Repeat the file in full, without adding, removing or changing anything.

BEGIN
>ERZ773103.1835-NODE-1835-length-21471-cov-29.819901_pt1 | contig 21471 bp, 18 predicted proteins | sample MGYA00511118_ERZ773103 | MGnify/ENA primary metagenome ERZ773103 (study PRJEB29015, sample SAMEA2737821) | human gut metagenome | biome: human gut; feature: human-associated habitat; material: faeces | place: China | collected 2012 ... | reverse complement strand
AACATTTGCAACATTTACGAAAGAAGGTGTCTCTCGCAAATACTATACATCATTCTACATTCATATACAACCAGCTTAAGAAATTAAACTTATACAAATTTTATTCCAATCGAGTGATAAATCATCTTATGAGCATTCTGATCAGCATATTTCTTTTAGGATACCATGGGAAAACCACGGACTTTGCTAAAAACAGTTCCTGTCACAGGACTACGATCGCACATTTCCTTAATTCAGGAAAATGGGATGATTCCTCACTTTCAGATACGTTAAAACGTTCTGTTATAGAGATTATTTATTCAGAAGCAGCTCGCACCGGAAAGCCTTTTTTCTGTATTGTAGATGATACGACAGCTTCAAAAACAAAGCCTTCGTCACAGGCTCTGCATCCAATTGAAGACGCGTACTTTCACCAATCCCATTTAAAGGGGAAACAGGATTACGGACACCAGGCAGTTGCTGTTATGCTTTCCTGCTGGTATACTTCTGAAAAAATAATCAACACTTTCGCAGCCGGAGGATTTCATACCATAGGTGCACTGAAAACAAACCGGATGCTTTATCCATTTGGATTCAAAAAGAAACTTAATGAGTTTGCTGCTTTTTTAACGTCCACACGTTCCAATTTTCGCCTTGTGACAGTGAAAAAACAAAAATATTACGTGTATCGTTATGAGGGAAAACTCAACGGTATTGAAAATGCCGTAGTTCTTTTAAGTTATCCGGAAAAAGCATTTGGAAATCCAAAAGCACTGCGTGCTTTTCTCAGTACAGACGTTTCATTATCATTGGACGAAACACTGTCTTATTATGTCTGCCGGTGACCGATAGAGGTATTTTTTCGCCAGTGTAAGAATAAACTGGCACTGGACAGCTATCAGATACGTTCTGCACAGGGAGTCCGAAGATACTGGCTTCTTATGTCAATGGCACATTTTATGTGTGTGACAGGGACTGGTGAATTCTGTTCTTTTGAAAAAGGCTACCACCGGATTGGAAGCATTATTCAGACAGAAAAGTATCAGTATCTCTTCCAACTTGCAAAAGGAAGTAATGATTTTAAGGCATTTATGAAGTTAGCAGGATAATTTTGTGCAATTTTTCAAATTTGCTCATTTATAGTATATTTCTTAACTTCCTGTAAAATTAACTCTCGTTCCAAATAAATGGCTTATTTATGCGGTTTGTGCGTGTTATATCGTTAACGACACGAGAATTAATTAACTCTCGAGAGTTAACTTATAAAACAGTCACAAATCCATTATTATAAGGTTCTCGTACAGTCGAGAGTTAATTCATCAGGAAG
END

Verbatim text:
>ERZ773103.1835-NODE-1835-length-21471-cov-29.819901_pt1 | contig 21471 bp, 18 predicted proteins | sample MGYA00511118_ERZ773103 | MGnify/ENA primary metagenome ERZ773103 (study PRJEB29015, sample SAMEA2737821) | human gut metagenome | biome: human gut; feature: human-associated habitat; material: faeces | place: China | collected 2012 ... | reverse complement strand
AACATTTGCAACATTTACGAAAGAAGGTGTCTCTCGCAAATACTATACATCATTCTACATTCATATACAACCAGCTTAAGAAATTAAACTTATACAAATTTTATTCCAATCGAGTGATAAATCATCTTATGAGCATTCTGATCAGCATATTTCTTTTAGGATACCATGGGAAAACCACGGACTTTGCTAAAAACAGTTCCTGTCACAGGACTACGATCGCACATTTCCTTAATTCAGGAAAATGGGATGATTCCTCACTTTCAGATACGTTAAAACGTTCTGTTATAGAGATTATTTATTCAGAAGCAGCTCGCACCGGAAAGCCTTTTTTCTGTATTGTAGATGATACGACAGCTTCAAAAACAAAGCCTTCGTCACAGGCTCTGCATCCAATTGAAGACGCGTACTTTCACCAATCCCATTTAAAGGGGAAACAGGATTACGGACACCAGGCAGTTGCTGTTATGCTTTCCTGCTGGTATACTTCTGAAAAAATAATCAACACTTTCGCAGCCGGAGGATTTCATACCATAGGTGCACTGAAAACAAACCGGATGCTTTATCCATTTGGATTCAAAAAGAAACTTAATGAGTTTGCTGCTTTTTTAACGTCCACACGTTCCAATTTTCGCCTTGTGACAGTGAAAAAACAAAAATATTACGTGTATCGTTATGAGGGAAAACTCAACGGTATTGAAAATGCCGTAGTTCTTTTAAGTTATCCGGAAAAAGCATTTGGAAATCCAAAAGCACTGCGTGCTTTTCTCAGTACAGACGTTTCATTATCATTGGACGAAACACTGTCTTATTATGTCTGCCGGTGACCGATAGAGGTATTTTTTCGCCAGTGTAAGAATAAACTGGCACTGGACAGCTATCAGATACGTTCTGCACAGGGAGTCCGAAGATACTGGCTTCTTATGTCAATGGCACATTTTATGTGTGTGACAGGGACTGGTGAATTCTGTTCTTTTGAAAAAGGCTACCACCGGATTGGAAGCATTATTCAGACAGAAAAGTATCAGTATCTCTTCCAACTTGCAAAAGGAAGTAATGATTTTAAGGCATTTATGAAGTTAGCAGGATAATTTTGTGCAATTTTTCAAATTTGCTCATTTATAGTATATTTCTTAACTTCCTGTAAAATTAACTCTCGTTCCAAATAAATGGCTTATTTATGCGGTTTGTGCGTGTTATATCGTTAACGACACGAGAATTAATTAACTCTCGAGAGTTAACTTATAAAACAGTCACAAATCCATTATTATAAGGTTCTCGTACAGTCGAGAGTTAATTCATCAGGAAG